We’ve all had a memory lapses at one time or another. You can’t find your glasses anywhere — only to realize they’ve been on your head all along. Or you’re in the middle of a story and just can’t find the right word. (But it’s right there on the tip of your tongue!)
If you’re concerned about Alzheimer’s or dementia, you might mistake these “senior moments” for signs of mental decline. But there’s good news. Most memory lapses are nothing to worry about.
Beginning around age 45, you may notice everyday lapses happen more often. This is a natural part of aging. None of these are cause for alarm:
- Absent-mindedness (such as forgetting your keys)
- Not being able to retrieve a memory (the “tip-of-the-tongue” feeling)
- Getting details wrong when recalling an event
- Memories changing over time as you learn more information or talk to others
- Memories changing because of your emotions in the current moment
When to seek help
Of course, some memory issues should prompt a visit to the doctor. One of the most common signs of trouble is suddenly forgetting how to do something you’ve done many times before. For example:
- Getting lost in a familiar place
- Neglecting hygiene, nutrition or safety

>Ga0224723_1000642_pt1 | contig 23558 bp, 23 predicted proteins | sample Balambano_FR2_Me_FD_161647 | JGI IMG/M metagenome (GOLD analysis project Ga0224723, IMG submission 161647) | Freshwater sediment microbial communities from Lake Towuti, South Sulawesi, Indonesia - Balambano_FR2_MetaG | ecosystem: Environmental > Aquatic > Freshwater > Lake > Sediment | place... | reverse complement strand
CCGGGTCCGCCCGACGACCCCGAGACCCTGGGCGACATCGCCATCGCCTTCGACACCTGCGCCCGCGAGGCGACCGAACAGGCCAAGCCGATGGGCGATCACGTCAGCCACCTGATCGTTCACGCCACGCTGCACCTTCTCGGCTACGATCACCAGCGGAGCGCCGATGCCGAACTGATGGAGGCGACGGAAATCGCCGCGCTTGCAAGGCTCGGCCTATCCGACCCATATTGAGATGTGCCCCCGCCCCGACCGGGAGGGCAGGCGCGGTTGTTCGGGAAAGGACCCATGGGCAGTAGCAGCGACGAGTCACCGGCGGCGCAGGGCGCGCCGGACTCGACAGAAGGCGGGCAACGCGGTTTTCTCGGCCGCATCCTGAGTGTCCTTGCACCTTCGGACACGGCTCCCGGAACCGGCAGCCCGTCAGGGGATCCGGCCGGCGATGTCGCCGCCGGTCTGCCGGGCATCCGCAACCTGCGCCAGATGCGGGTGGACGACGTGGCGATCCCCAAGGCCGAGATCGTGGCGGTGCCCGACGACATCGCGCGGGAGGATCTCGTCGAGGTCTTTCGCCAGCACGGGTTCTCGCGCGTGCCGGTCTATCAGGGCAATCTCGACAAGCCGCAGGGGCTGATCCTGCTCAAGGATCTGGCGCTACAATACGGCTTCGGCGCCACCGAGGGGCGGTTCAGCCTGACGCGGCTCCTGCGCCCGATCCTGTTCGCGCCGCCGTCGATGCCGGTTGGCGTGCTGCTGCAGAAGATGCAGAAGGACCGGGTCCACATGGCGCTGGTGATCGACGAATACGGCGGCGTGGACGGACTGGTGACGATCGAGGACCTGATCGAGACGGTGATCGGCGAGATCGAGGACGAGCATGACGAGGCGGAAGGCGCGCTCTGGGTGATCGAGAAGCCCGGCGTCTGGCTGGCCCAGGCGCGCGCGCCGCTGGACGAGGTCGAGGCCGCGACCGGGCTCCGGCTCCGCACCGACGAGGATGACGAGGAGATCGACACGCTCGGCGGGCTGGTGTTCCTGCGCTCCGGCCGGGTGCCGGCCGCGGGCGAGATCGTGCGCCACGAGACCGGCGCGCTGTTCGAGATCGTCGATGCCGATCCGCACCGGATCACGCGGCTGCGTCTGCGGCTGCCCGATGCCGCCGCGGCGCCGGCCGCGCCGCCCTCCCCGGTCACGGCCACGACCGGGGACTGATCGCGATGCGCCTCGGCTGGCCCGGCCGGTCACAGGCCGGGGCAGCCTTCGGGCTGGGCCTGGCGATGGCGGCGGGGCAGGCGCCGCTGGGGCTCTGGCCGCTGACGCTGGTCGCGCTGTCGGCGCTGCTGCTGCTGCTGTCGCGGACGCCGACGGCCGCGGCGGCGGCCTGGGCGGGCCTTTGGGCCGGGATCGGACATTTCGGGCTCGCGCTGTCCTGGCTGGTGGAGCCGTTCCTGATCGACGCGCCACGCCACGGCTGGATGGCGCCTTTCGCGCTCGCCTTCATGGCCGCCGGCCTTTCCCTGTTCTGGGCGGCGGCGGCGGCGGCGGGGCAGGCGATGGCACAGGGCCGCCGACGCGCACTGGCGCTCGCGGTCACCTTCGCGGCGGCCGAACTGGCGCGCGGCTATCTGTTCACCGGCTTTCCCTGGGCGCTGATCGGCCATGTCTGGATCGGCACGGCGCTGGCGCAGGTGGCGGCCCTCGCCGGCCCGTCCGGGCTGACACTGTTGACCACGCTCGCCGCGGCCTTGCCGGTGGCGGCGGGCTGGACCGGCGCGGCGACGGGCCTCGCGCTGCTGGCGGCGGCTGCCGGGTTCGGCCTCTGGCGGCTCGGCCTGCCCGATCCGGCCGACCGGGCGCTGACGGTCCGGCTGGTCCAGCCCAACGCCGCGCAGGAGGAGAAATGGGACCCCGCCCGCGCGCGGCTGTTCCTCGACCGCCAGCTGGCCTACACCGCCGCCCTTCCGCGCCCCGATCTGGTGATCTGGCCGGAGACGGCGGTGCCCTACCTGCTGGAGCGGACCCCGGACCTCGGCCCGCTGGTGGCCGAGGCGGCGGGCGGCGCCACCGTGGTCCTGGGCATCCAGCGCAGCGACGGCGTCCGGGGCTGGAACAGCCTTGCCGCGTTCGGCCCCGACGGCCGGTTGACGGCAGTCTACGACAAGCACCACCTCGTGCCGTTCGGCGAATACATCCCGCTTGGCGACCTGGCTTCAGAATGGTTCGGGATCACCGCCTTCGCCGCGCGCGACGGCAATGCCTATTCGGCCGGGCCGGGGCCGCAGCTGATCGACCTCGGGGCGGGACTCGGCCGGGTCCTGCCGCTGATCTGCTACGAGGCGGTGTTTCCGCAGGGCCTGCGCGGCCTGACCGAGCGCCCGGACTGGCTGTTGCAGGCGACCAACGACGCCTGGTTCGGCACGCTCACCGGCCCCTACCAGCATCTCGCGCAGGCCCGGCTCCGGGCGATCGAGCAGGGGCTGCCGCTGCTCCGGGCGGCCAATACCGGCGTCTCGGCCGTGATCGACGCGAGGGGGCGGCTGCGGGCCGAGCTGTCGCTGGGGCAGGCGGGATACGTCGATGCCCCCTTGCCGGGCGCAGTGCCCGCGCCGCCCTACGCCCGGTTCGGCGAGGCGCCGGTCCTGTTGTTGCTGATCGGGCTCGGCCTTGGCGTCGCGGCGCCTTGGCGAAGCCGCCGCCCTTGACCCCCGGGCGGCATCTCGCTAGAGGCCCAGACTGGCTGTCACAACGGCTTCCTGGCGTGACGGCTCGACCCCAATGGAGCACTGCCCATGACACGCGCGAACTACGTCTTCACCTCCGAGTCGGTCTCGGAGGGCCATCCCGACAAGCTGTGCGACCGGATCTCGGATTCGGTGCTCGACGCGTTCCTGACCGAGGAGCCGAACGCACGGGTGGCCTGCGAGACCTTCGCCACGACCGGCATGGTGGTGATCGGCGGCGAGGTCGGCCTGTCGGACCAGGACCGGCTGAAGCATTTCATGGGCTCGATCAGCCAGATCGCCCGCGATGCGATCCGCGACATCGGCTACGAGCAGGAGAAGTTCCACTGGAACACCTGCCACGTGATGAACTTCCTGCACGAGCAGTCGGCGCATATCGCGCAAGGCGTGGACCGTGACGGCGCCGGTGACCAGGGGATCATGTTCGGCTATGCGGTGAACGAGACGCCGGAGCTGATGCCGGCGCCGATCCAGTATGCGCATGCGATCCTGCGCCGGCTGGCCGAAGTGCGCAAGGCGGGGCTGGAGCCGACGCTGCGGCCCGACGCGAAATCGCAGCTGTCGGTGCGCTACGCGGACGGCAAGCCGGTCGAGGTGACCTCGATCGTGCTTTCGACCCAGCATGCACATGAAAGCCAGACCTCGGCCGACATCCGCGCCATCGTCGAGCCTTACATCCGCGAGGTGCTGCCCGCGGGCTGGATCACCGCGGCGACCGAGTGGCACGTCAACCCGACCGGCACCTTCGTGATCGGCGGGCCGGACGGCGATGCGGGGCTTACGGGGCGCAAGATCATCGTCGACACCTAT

- Becoming confused about the date or year
- Loss of short-term memory is also concerning. Signs include difficulty following directions or asking the same question over and over without retaining the answer.
Like the rest of the body, the brain shows signs of wear and tear as the years go by. Dementia risk increases steadily after age 65, so it is especially important for seniors to be watchful for these signs.
Heading off Alzheimer’s
So, if the risk of dementia rises with age, what’s a savvy senior to do? Studies have shown that the brain, like the rest of the body, improves with regular workouts. Exercising your mind doesn’t have to be a chore. Consider taking up one of these brain-building hobbies:
- Gaming. A recent study suggested that older adults who played a fast-paced video game were 33 percent less likely to show signs of dementia or Alzheimer’s disease ten years later.
- Volunteering. Give back to the community while keeping yourself sharp — libraries, animal shelters and soup kitchens are always looking for helping hands.
- Gardening. In addition to being excellent physical exercise, gardening grows problem-solving skills and patience.
- Music. Studies have shown that learning to play an instrument can enhance your memory, spatial reasoning and language skills.
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